CD Projekt has moved away from crunch according to one of its own developers, director of Cyberpunk 2077’s Phantom Liberty expansion Gabe Amatangelo.
Speaking to Bloomberg, Amatangelo said CD Projekt has lived up to its promise not to force employees to crunch — meaning to work long hours and extra days in order to finish a game on time — after it was heavily criticised for doing so for the base Cyberpunk 2077.
“Fortunately, it’s a very healthy work-life balance right now,” Amatangelo said, something that was backed up by “lower-level staff members” speaking to Bloomberg.
Every CD Projekt Red Game In Development
Amatangelo is also set to direct the full sequel to Cyberpunk 2077, codenamed Orion, and the lack of crunching for Phantom Liberty bodes well for the developers who’ll be working on it. Only time will tell whether CD Projekt lives up to its promise in the long term, however, as it hasn’t released a major game since these issues occurred for Cyberpunk 2077.
Directors at the studio appear to be forming a united front against crunch, as alongside Amatangelo’s comment here, director of The Witcher 4 (for lack of an official name) Jason Slama has also promised there won’t be crunching within his team.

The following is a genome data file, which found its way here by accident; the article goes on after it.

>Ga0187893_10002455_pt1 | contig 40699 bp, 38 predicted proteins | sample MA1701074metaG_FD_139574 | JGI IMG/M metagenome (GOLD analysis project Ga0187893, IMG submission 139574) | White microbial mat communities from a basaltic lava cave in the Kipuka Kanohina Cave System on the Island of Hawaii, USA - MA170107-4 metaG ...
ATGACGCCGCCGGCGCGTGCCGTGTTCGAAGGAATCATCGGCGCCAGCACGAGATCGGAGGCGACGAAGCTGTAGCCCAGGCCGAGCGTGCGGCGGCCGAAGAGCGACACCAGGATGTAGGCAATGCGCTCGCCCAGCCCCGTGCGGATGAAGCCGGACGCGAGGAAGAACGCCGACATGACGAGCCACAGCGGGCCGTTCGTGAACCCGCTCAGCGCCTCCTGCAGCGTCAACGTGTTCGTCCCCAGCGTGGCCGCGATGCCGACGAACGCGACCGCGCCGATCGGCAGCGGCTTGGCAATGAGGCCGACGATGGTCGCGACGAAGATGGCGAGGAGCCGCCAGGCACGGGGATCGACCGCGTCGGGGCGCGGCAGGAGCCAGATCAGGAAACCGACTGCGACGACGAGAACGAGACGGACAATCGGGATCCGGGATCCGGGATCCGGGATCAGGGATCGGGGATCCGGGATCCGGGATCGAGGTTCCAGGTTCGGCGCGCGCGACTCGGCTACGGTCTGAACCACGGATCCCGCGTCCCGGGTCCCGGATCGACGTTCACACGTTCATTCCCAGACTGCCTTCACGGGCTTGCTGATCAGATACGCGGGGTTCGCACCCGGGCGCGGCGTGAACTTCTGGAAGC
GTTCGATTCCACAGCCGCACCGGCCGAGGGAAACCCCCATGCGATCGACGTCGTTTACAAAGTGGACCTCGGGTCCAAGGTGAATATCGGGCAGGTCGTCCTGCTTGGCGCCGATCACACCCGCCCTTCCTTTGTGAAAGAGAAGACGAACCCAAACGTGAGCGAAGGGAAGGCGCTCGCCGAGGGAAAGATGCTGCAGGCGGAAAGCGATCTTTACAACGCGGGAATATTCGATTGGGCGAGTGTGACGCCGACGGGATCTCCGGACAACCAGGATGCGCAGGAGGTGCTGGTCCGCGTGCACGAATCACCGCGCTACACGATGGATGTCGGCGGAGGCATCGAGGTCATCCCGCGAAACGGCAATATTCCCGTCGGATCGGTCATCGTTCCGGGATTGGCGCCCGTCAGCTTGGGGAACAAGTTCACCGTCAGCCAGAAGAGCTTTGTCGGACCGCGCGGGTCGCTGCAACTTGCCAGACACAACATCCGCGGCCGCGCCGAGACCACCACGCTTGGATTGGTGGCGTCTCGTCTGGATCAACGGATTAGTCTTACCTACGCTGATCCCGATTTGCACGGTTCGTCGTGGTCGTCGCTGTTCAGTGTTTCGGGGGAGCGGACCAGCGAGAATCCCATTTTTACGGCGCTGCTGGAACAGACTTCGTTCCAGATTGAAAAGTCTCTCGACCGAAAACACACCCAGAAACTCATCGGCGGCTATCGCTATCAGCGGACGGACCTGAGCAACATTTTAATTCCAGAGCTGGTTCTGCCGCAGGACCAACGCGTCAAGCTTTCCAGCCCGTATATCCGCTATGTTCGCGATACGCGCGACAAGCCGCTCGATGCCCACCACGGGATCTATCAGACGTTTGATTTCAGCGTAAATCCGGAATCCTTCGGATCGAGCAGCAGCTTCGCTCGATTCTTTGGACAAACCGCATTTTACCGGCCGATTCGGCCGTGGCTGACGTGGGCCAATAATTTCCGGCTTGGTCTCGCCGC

That being said, the studio announced five new games last October and will therefore be under unprecedented pressures over the coming years. The games aren’t being developed under one roof at least, as one is being made by The Molasses Flood (though not without issue), The Witcher Remake is being made at Fool’s Theory, and Orion is being developed at CD Projekt Red’s new North America studio.
Ryan Dinsdale is an IGN freelance reporter. He’ll talk about The Witcher all day.